Now, the New Labour Code is introduced, and no prior consent is required from the employee to monitor the employment-related conduct of the employee. However, the employer shall provide preliminary information on the technical measures used, and the private life of the employees may not be monitored; In addition, the methods shall not violate human dignity. In its report, the NAIH emphasises that notwithstanding the general authorisation provided by the New Labour Code, the employment-related data processing is lawful only if the employer complies with the essential provisions of the Data Protection Act regarding the data processing, i.e. adequate information and fair processing. The NAIH has also issued a recommendation, consolidating its previous practice on the data privacy implications of CCTV use.
CCTV shall only be used for the protection of health and safety, storage of dangerous materials, protection of business secrets or company property. It is prohibited to place a camera in clothing rooms, bathrooms, toilets, medical rooms, waiting rooms and places where employees take their breaks. The visual angle of the camera shall not be wide. Employers shall publish a data privacy notice on the CCTV, containing the reason of its installation and the territory which is covered. Employers can store the recorded data for three working days; However, the DPA provides some flexibility to determine the cases where the recorded data may be stored longer. The NAIH requires employees to certify that the employees have received the information on the CCTV operation.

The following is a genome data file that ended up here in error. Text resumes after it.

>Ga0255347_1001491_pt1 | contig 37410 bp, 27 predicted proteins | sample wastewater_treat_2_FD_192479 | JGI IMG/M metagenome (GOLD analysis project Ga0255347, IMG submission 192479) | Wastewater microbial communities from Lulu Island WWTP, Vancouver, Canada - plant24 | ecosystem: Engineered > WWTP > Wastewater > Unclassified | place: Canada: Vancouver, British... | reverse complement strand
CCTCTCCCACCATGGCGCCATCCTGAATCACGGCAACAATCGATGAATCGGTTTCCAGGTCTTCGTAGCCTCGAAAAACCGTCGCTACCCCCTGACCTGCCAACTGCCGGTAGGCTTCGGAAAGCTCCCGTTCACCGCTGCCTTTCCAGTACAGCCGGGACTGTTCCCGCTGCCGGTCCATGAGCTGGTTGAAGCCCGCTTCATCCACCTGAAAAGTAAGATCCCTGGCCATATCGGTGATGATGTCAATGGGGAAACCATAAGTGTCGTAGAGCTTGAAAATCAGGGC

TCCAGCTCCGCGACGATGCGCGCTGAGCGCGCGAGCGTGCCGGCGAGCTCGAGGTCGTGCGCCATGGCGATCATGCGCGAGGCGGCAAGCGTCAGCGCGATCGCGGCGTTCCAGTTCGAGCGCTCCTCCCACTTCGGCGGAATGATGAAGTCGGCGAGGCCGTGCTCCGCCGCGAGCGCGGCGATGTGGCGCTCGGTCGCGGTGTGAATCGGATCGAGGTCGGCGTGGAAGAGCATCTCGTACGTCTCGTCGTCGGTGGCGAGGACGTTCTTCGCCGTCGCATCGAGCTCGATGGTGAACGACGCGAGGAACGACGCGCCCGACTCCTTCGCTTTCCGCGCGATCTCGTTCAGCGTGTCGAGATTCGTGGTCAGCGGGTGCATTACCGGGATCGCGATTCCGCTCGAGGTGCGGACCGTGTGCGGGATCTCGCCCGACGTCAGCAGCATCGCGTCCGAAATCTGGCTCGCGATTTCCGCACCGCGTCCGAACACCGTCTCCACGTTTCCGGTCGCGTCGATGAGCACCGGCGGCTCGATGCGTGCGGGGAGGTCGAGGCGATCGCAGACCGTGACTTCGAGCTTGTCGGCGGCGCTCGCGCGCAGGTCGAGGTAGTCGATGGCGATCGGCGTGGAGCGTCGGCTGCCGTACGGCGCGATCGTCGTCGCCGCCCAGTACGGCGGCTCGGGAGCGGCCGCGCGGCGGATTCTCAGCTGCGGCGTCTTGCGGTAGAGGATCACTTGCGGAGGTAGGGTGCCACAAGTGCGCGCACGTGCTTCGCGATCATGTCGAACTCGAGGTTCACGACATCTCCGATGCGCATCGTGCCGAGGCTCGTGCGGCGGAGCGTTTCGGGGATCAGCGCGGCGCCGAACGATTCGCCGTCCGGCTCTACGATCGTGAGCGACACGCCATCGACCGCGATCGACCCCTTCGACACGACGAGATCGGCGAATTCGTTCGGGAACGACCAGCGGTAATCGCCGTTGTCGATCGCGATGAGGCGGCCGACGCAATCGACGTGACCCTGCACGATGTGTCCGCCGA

It is advisable for employers to revise their data privacy practices in accordance with the above workplace-related recommendations of the NAIH.
Deficiencies in the Legislation